Leetspeak 2014

Leetspeak is a really nice one-day, one-track saturday conference arranged by tretton37. 2014 was the 3rd year it was held (with public access anyway). This year’s conference was in Göteborg - the second largest city in Sweden.

I attended the two first years, so I thought it would be natural to attend again even though the location meant that I would either be late or had to sleep in Göteborg the night before the conference. Luckily I decided to go there on Friday, but more on that later.

The two previous years I didn’t notice any drama and this year was no different, except for a little before and unluckily a bit more after the conference.

The drama before was really not much to talk about but it did affect one of the speakers - Barry Dorrans. His plane was initially delayed and later cancelled.

But he did arrive and all was good(-ish).


I mentioned earlier that I decided to go the day before the conference started. A good bunch of the attendees/organisers/speakers met up the afternoon mingled. That was a very pleasant experience and I met a bunch of really nice people. It was fun and such a good experience to meet with other passionate devs - even though I was very tired and crashed early.


There were six talk, which I think is the absolute maximum a conference should allow. Making sure that there is room for breaks and mingling is very important in my opinion. Even though the schedule was tight I think it worked well.


Martin Mazur from Tretton37 made a short introduction to the conference and talked about learning and why it’s particularly important developers.

Going beyond OWASP

The first speaker was Barry Dorrans who works at Microsoft’s asp.net team on security. Barry’s talk was very entertaining, but still full of very usefull information - even for developers outside the .net stack.

The talk assumed a fair bit of security knowledge on .net, but in turn many interesting topics very covered in hour Barry was on the stage.

Barry showed these three security bulletins:

And several other demos. One of the showed why using partial trust is no longer recommended (see the presentation 1:09).

A couple of tweets related to this talk:


Testing the essential with Autofixture

Enrico Campidoglio is a good presenter (I know from previous talks I have seen with him) and this is what the attendees said about it:

I missed this talk because I chose to set up my coffee measuring device and followed the “hallway track”.

Making Games with Unity in C#

Adam Buckner did a polished and solid tutorial/product presentation of the Unity game creation tools.

Although the talk technically was good there is an inherent problem with product presentations. The problem is that the main purpose of such a talk is marketing.

In my opinion product talks are best if they lean towards case studies. A product presentation will most likely interest me far less than a talk about how a specific project (game) was created with that product (praticularly if it also shows some limitations of the product).

Building backend services at Spotify

Spotify’s approach development and operation is really interesting. Not only because Niklas Gustavsson) presented really well, but mainly bacause Spotify use techiniques that most companies can learn from.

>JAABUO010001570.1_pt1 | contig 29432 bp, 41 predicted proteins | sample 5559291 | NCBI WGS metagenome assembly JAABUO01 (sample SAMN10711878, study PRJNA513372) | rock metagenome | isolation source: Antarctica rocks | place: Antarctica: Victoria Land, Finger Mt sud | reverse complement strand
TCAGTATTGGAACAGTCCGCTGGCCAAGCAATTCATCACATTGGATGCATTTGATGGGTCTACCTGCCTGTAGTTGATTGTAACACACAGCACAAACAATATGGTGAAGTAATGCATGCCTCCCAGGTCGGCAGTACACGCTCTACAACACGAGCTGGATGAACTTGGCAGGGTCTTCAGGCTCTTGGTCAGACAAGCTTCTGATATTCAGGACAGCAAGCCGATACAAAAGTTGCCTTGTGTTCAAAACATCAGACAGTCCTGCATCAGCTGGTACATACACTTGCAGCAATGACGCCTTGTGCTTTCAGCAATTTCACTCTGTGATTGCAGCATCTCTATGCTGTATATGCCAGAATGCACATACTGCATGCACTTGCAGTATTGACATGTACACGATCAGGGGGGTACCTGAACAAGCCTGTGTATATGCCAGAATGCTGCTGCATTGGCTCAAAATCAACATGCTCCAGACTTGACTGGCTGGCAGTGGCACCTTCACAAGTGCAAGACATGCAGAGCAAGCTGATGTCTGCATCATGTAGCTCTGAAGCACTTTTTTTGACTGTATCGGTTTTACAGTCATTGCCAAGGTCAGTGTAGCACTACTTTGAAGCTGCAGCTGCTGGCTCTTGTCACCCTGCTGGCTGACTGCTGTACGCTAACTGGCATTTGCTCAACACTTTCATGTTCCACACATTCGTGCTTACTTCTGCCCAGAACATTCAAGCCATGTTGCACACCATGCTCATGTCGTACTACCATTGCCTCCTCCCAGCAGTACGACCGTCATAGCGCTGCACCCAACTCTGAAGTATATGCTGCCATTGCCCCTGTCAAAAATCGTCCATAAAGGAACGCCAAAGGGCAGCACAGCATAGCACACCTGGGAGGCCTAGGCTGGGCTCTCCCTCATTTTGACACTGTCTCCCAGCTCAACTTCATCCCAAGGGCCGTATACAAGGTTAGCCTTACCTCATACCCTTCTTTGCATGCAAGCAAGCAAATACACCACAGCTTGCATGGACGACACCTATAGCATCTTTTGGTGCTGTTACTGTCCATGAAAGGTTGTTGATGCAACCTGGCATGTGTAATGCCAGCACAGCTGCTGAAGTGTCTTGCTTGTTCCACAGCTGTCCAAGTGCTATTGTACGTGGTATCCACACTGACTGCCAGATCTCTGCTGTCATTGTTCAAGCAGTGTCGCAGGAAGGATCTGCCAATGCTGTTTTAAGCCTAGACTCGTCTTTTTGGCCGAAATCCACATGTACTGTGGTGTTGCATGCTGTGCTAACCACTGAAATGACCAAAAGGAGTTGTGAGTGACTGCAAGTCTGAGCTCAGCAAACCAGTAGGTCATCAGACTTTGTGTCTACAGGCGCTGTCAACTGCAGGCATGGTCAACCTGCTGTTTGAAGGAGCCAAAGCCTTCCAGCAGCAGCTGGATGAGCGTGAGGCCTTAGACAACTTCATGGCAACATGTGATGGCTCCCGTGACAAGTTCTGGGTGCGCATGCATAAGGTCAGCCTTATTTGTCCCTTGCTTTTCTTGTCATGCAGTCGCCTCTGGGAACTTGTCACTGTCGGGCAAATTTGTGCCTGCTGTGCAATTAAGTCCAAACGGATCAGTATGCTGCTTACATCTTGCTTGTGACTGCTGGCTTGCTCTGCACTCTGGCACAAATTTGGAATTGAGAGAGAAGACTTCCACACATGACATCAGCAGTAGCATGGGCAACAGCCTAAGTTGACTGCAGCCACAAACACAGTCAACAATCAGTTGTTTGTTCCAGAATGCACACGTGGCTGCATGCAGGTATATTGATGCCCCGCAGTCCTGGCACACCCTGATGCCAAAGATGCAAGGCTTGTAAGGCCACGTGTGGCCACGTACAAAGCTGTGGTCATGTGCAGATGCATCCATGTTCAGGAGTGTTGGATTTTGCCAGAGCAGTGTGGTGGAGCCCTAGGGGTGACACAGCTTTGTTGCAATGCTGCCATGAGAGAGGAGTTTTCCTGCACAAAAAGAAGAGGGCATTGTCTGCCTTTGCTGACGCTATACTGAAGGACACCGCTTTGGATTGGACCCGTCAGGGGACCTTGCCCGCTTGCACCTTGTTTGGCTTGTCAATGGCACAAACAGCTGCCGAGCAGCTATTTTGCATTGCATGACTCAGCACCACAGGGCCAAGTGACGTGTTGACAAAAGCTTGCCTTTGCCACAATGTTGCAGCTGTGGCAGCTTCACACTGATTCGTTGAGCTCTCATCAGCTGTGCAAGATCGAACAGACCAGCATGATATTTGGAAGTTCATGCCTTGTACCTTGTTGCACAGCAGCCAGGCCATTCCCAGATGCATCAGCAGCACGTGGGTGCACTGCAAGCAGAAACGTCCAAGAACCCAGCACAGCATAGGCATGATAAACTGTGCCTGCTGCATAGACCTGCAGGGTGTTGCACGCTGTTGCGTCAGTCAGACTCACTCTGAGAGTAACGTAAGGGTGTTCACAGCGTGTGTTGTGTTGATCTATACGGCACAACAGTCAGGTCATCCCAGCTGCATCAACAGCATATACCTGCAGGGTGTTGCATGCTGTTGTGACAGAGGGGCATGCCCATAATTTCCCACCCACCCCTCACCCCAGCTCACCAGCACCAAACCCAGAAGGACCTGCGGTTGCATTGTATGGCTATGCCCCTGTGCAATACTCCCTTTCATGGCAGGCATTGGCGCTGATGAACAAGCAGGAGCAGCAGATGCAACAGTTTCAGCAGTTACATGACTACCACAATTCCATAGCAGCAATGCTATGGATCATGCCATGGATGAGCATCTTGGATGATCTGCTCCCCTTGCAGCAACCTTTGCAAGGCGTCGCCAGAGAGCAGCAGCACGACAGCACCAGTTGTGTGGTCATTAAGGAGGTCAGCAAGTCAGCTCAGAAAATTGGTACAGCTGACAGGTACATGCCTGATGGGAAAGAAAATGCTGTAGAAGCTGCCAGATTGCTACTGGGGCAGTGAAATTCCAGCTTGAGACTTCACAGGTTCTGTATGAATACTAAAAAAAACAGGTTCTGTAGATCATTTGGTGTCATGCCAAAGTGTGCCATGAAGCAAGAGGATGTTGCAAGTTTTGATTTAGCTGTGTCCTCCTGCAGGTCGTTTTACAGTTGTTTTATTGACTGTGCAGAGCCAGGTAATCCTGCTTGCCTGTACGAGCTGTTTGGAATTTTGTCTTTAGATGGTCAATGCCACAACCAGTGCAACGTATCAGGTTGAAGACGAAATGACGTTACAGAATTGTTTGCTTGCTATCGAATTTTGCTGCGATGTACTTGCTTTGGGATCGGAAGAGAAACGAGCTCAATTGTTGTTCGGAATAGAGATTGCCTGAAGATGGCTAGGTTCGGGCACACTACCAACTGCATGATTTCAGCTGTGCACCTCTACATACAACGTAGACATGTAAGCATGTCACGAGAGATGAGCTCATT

The talk contained:

A very good talk definately worth seeing. Compliments Fred George microservices talk for last years Oredev.

What is DevOps and how can it help my business succeed?

Paul Stack delivered a very polished talk on devops. If you haven’t heard much about the topic this talk is one to watch.

One point that about a really nice automatic deployment deployment pipeline was summarized by @MrowcaKasia :

The art of destroying software

This talk was not the classical conference talk. Greg Young held a 45 minutes monolog with a clear points (and a few rethorical questions to prove the points).

The ideas were fairly simple

In a conversation after the conference one person mentioned that the reason for optimizing for deletion was fairly clear, but not how.

I quite liked the monolog format, but the above leads me to believe that the talk could be improved, but having the dialog for 1/2 hour and then another 1/2 hour or so on examples of code where ‘deletability’ and composability was achieved.

The crowd said:

My own micro contribution to Leetspeak

In addition to attending I also brought a silly little gadget that was build using the presents from previous Leetspeak conferences - a cup and a raspberry pi - lego and a few electronic components.

I presented this in the breaks and it was a lot of fun. I was happy that so many student came and talked to me. Several of them told me that they used arduinos in their studies.

I’ll probably make a post on the gadget at some point, but here’s a picture of it:


After the conference everybody was invited to mingle at a pub. Good idea and I went for a while until I had to leave to catch the train home - tired and happy about what I had learned.

Everybody seemed to have a good time after I left- here one example:

The day after I saw this tweet:

Ouch… That made me angry on Anders’s behalf. And as you may have guessed this was the after conference drama I talked about. I don’t think Anders got his laptop back.

This was my only experience related to the conference that was not good.


Leetspeak is a really good conference that I would highly recommend to anyone developing on the .net stack. The team at Tretton37 does a great job arranging - a big thanks to all of them.

If you couldn’t go or if you would like to see the talks again they are all available here: http://vimeo.com/user14410096/videos (including talks from previous years).

See you next time for Leetspeak 2015!